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Acura Aims to Redefine Itself with RLX Flagship

Luxury maker counting on new design and advanced technology to lure in new buyers.

by on Nov.30, 2012

Acura loses the peak but gains a new LED lighting system with the 2014 RLX flagship.

It was the brand that proved Japanese automakers could compete in the luxury segment but in recent years Acura has been little more than an after-thought, lost behind mainstream high-line marques like Lexus and German giants Mercedes-Benz and BMW.

But Acura is hoping to redefine itself with the launch of its all-new flagship model, the RLX.  Larger and more lavish than the existing Acura line-up, the maker gave a hint of what it had in mind with a concept version at last April’s New York Auto Show. The production version of the Acura RLX is now on display at the LA Auto Show.

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A casual viewer might first notice what executive Jeff Conrad demurely described as a “redesigned Acura grille.” That addresses what may have been the single most controversial aspect of recent Acura design, the massive chromed “beak,” as critics derisively called it.

The 2014 Acura RLX will get the maker's new hybrid all-wheel-drive system.

The downsized grille is surrounded by what may become a more appealing design signature, the Acura RLX’s distinctive “Jewel-Eye” Headlamps which use a cluster of individual LED bulbs rather than the more conventional projector or HID lamps found on most other luxury models.

The overall shape of the RLX, with the subtle S-curve flowing through its fenders and door panels, is more fluid than recent Acura models, though not nearly as distinctive as products like the Cadillac CTS or Lincoln ZDX, edgy designs those struggling marques adopted in their own bids for resurrection.

Nonetheless, Acura is hoping that the RLX will put the brand back on the market – not just with high-end luxury buyers but those looking for smaller and less expensive models, such as the marque’s new compact sedan, the ILX.

“It’s the role of a flagship model to communicate the brand’s aspirational values,” explained Conrad during a presentation at the LA Auto Show.

The problem is that many potential buyers don’t even look at Acura, officials acknowledged, marketing chief Mike Accavitti conceding the brand “has fallen off the radar screen” in the increasingly competitive luxury market.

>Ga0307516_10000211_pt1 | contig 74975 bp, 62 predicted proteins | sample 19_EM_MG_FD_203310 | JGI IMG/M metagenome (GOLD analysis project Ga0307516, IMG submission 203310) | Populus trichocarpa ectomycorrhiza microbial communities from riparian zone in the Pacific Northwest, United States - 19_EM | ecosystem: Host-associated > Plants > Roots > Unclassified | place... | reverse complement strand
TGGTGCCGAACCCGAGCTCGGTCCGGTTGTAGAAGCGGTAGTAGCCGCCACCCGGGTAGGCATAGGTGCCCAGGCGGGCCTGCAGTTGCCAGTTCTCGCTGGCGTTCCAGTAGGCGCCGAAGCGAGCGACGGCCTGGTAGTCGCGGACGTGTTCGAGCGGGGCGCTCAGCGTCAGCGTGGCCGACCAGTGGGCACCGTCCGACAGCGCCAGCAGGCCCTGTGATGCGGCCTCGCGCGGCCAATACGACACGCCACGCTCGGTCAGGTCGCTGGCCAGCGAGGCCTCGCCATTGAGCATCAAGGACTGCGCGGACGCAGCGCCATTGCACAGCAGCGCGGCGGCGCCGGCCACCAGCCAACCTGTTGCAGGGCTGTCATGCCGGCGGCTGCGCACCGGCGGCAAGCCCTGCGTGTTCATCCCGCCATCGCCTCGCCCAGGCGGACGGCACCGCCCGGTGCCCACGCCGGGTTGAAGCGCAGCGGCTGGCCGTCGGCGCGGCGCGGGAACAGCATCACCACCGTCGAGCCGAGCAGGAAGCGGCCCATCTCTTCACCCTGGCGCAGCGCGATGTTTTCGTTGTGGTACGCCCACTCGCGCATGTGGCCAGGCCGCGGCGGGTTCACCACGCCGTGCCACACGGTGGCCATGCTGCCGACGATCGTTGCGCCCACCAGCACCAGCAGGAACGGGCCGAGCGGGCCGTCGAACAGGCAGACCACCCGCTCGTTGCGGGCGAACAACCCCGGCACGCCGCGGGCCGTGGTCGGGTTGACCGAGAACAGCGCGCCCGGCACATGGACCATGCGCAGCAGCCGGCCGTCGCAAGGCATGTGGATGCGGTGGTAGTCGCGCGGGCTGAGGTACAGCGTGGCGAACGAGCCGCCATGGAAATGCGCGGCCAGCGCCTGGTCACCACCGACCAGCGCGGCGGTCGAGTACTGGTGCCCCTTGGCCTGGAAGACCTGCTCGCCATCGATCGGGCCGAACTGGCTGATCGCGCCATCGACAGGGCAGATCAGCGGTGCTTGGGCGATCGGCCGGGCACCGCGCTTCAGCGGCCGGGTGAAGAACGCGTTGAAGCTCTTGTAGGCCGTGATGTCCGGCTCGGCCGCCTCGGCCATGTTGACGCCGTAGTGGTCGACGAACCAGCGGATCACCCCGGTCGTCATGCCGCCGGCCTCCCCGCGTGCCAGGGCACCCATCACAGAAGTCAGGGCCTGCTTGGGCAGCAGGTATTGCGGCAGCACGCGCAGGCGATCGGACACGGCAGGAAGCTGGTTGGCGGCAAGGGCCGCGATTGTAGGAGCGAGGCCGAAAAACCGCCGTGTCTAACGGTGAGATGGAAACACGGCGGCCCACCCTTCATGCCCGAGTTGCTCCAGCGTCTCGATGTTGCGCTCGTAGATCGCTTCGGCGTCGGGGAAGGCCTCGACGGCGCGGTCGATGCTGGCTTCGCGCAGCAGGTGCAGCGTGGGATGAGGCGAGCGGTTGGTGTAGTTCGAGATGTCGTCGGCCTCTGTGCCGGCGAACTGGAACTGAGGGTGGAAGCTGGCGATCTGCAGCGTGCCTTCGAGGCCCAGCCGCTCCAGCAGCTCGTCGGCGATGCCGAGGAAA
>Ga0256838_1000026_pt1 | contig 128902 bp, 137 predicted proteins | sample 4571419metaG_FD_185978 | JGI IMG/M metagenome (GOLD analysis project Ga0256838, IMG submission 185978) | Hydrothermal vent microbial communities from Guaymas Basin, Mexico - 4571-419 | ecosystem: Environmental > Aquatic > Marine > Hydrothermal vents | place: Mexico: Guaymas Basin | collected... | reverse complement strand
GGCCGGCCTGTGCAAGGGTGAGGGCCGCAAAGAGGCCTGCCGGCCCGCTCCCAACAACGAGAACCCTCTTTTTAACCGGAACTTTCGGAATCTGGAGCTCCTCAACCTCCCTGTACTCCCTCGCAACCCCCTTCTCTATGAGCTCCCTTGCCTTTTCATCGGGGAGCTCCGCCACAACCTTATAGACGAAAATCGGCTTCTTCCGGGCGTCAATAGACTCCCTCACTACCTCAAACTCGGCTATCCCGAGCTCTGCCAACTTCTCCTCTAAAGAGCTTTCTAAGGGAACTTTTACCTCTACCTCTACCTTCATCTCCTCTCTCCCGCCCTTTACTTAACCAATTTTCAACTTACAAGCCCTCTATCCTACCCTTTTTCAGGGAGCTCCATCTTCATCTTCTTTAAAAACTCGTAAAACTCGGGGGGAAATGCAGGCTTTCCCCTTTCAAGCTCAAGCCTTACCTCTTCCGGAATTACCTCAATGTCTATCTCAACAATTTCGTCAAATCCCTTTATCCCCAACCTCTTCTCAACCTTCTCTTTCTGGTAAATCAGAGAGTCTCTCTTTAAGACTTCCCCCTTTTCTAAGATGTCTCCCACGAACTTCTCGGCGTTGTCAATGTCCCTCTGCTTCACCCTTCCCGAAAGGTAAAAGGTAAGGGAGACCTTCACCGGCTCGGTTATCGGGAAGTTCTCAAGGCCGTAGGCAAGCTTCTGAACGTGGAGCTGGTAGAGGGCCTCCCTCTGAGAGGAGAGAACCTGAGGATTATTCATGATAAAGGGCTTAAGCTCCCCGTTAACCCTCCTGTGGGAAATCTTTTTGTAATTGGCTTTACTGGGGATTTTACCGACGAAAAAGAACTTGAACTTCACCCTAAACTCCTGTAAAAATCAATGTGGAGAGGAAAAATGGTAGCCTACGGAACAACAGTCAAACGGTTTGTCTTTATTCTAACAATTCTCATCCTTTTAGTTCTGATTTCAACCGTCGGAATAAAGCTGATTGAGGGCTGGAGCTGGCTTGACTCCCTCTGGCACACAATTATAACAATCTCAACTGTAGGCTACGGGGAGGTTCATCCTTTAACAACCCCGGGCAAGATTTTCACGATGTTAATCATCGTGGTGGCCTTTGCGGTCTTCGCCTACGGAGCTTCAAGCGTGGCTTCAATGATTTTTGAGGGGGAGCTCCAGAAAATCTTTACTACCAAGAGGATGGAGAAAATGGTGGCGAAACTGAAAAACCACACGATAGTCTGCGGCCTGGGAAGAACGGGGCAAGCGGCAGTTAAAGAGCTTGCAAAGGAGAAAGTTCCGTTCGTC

It hasn’t helped that the dominant players, notably Mercedes and BMW, have continued flooding the segment with new models that seem to fill in every possible “white space” in the luxury market.

Acura sales hit a peak of 209,610 in 2005 but then plunged sharply, dipping to just 123,299 last year – or less than half that of the luxury market leaders.  Volume is on track to rebound by about 20% by the time the books are closed on 2012, but the competition has been gaining ground nearly as fast, so Acura is still struggling to catch back up.

While the new design of the RLX – with its downsized beak – should help Acura gain a little more attention, the maker is putting even more emphasis on the technology and features debuting on the 2014 Acura RLX.  Those who recall the early years of the Acura brand will recall that technology was one of its original selling propositions.

The already high-end ELS Audio system has been upgraded and a new top-line Krell Audio System will be available.  The RLX also will feature an array of advanced infotainment features with the next-generation AcuraLink system – which adds OnStar-like features such as remote locking and unlocking, a concierge service, the ability to track a stolen vehicle and automatic notification of first-responders in the event of a collision serious enough to trigger the vehicle’s airbags.

The new Amplitude Reactive Dampers are designed to let the suspension respond more rapidly to changing road conditions – and driver behavior. The RLX also will get what Acura calls “Precision All-Wheel Steer,” a system where the toe-in of the rear wheels subtly shifts to improve the handling of the front-wheel-drive model.

There also will be an all-wheel-drive model, an electric version of the Acura Super-Handling All-Wheel-Drive, or SH-AWD system.  In this case, the vehicle will pair a V-6 with a three-motor hybrid drive, one of those up front, two in the rear.  The system allows each wheel to subtly speed up or slow down, a concept called torque vectoring, to not only improve traction but to smoothly help steer through cornering maneuvers.

The electric all-wheel-drive system will produce 370 horsepower, what one would expect in the luxury segment – but still hit 30 mpg.

The standard-edition, front-drive Acura RLX, meanwhile, will generate 310 hp with its 3.5-liter V-6 yielding 20 mpg city, 31 mpg highway and 24 mpg combined.

Expect a starting price of just under $50,000 when the first Acura RLX rolls into showrooms next spring.

About that time we should begin to get some more insight into what could be the true halo model for the Acura brand, the reborn NSX sports car.

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